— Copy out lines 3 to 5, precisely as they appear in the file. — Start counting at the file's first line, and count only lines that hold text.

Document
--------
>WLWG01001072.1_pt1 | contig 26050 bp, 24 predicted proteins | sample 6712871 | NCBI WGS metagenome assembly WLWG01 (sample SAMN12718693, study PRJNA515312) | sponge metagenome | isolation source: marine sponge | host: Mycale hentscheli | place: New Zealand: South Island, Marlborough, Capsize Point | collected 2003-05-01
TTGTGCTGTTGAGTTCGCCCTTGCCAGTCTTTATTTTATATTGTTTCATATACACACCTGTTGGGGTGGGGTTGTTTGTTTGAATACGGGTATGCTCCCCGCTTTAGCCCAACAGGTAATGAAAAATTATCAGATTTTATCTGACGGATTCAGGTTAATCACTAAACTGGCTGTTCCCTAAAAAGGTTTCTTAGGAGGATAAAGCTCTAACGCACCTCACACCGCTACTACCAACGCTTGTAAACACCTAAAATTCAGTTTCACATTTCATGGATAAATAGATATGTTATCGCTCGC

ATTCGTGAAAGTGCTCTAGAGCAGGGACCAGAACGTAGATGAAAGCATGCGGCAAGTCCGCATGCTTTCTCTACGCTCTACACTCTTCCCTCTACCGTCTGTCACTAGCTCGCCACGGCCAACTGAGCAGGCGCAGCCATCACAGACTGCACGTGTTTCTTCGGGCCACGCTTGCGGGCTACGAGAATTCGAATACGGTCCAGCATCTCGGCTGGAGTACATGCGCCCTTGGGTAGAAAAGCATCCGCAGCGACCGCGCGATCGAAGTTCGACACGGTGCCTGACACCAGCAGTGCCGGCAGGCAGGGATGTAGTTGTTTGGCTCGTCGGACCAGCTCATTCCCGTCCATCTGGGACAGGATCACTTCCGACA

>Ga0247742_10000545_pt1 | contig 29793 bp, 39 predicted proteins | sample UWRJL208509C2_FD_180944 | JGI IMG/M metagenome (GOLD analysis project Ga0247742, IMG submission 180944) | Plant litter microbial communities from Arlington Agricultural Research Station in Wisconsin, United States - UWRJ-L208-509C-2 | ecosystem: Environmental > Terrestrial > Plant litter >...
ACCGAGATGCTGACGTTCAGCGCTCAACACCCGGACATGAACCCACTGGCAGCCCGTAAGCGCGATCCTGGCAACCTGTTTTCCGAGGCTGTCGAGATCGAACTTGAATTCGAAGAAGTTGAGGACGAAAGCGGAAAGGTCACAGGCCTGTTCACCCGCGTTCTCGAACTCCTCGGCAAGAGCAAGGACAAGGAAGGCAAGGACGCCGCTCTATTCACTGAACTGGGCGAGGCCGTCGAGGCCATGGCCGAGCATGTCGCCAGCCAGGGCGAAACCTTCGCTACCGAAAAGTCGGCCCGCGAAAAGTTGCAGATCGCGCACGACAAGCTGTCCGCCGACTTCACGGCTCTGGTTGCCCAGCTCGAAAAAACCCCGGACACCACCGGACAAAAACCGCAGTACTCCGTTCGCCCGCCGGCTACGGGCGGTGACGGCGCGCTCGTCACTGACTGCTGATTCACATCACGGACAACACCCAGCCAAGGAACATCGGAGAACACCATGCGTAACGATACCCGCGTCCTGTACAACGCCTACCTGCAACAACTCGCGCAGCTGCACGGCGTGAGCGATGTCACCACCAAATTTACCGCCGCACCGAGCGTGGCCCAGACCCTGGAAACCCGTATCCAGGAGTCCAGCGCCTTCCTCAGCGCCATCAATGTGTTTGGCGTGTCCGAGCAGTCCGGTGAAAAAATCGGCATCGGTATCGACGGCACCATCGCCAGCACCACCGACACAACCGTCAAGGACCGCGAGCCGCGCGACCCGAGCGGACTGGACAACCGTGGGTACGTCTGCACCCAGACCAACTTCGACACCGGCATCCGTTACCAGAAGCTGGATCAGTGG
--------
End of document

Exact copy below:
ATTCGTGAAAGTGCTCTAGAGCAGGGACCAGAACGTAGATGAAAGCATGCGGCAAGTCCGCATGCTTTCTCTACGCTCTACACTCTTCCCTCTACCGTCTGTCACTAGCTCGCCACGGCCAACTGAGCAGGCGCAGCCATCACAGACTGCACGTGTTTCTTCGGGCCACGCTTGCGGGCTACGAGAATTCGAATACGGTCCAGCATCTCGGCTGGAGTACATGCGCCCTTGGGTAGAAAAGCATCCGCAGCGACCGCGCGATCGAAGTTCGACACGGTGCCTGACACCAGCAGTGCCGGCAGGCAGGGATGTAGTTGTTTGGCTCGTCGGACCAGCTCATTCCCGTCCATCTGGGACAGGATCACTTCCGACA

>Ga0247742_10000545_pt1 | contig 29793 bp, 39 predicted proteins | sample UWRJL208509C2_FD_180944 | JGI IMG/M metagenome (GOLD analysis project Ga0247742, IMG submission 180944) | Plant litter microbial communities from Arlington Agricultural Research Station in Wisconsin, United States - UWRJ-L208-509C-2 | ecosystem: Environmental > Terrestrial > Plant litter >...
ACCGAGATGCTGACGTTCAGCGCTCAACACCCGGACATGAACCCACTGGCAGCCCGTAAGCGCGATCCTGGCAACCTGTTTTCCGAGGCTGTCGAGATCGAACTTGAATTCGAAGAAGTTGAGGACGAAAGCGGAAAGGTCACAGGCCTGTTCACCCGCGTTCTCGAACTCCTCGGCAAGAGCAAGGACAAGGAAGGCAAGGACGCCGCTCTATTCACTGAACTGGGCGAGGCCGTCGAGGCCATGGCCGAGCATGTCGCCAGCCAGGGCGAAACCTTCGCTACCGAAAAGTCGGCCCGCGAAAAGTTGCAGATCGCGCACGACAAGCTGTCCGCCGACTTCACGGCTCTGGTTGCCCAGCTCGAAAAAACCCCGGACACCACCGGACAAAAACCGCAGTACTCCGTTCGCCCGCCGGCTACGGGCGGTGACGGCGCGCTCGTCACTGACTGCTGATTCACATCACGGACAACACCCAGCCAAGGAACATCGGAGAACACCATGCGTAACGATACCCGCGTCCTGTACAACGCCTACCTGCAACAACTCGCGCAGCTGCACGGCGTGAGCGATGTCACCACCAAATTTACCGCCGCACCGAGCGTGGCCCAGACCCTGGAAACCCGTATCCAGGAGTCCAGCGCCTTCCTCAGCGCCATCAATGTGTTTGGCGTGTCCGAGCAGTCCGGTGAAAAAATCGGCATCGGTATCGACGGCACCATCGCCAGCACCACCGACACAACCGTCAAGGACCGCGAGCCGCGCGACCCGAGCGGACTGGACAACCGTGGGTACGTCTGCACCCAGACCAACTTCGACACCGGCATCCGTTACCAGAAGCTGGATCAGTGG